This edition of the World Economic Outlook explores how a dramatic escalation of the financial crisis in September 2008 provoked an unprecedented contraction of activity and trade, despite active policy responses. It presents economic projections for 2009 and 2010, and also looks beyond the current crisis, considering factors that will shape the landscape of the global economy over the medium term, as businesses and households seek to repair the damage. The analysis also outlines the difficult policy challenges presented by the overwhelming imperative to take all steps necessary to restore financial stability and revive the global economy, and the longer-run need for national actions to be mutually supporting. The first of two analytical chapters, "What Kind of Economic Recovery?" explores the shape of the eventual recovery. The second, "The Transmission of Financial Stress from Advanced to Emerging and Developing Economies," focuses on the role of external financial linkages and financial stress in transmitting economic shocks.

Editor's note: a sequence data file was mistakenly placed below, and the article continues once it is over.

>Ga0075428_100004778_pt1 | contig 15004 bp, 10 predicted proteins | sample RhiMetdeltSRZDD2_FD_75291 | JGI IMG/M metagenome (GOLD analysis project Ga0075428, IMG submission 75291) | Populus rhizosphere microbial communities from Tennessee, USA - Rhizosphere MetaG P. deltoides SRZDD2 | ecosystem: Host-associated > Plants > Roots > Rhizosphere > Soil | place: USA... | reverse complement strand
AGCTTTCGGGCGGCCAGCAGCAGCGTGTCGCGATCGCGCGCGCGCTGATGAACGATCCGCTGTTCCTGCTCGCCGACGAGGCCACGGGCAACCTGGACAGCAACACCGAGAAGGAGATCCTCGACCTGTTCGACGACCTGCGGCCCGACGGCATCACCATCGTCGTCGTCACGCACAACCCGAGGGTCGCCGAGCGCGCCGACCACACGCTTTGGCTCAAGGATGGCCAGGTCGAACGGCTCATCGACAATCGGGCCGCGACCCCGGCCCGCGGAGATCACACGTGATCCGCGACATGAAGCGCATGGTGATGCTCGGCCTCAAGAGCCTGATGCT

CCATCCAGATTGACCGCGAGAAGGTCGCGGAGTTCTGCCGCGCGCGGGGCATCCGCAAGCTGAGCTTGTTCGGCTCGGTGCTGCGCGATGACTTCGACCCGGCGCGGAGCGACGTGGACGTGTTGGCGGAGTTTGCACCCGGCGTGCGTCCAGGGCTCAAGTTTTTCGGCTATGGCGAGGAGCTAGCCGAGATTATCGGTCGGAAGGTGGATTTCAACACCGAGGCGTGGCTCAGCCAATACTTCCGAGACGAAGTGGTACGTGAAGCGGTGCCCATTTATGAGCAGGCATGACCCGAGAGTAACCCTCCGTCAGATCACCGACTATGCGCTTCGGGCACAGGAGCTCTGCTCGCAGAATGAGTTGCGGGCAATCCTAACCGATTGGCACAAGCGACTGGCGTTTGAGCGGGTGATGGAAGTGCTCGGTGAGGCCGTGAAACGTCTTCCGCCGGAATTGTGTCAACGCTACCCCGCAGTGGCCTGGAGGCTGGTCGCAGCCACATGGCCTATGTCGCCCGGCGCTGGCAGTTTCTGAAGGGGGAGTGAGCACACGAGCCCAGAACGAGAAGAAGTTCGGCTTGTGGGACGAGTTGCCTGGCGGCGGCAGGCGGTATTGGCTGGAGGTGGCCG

Against the backdrop of the biggest financial crisis since the Great Depression, this chapter studies how financial stress in advanced economies is transmitted to emerging economies. Crises in advanced economies have a large common effect on the banking sectors, stock markets, and foreign exchange markets of emerging economies. There is also a sizable country-specific effect, which appears to be magnified by the intensity of financial linkages. In more normal times, reducing individual countries’ vulnerabilities, such as current account and fiscal deficits, can lower the level of financial stress in emerging economies, but such improvements provide little insulation from the transmission of a major financial shock from the advanced economies. Given the current banking crises in advanced economies, reductions in banking flows to emerging economies could be large and long-lasting. The major negative spillovers and repercussions of this for both advanced and emerging economies argue for a coordinated policy response.
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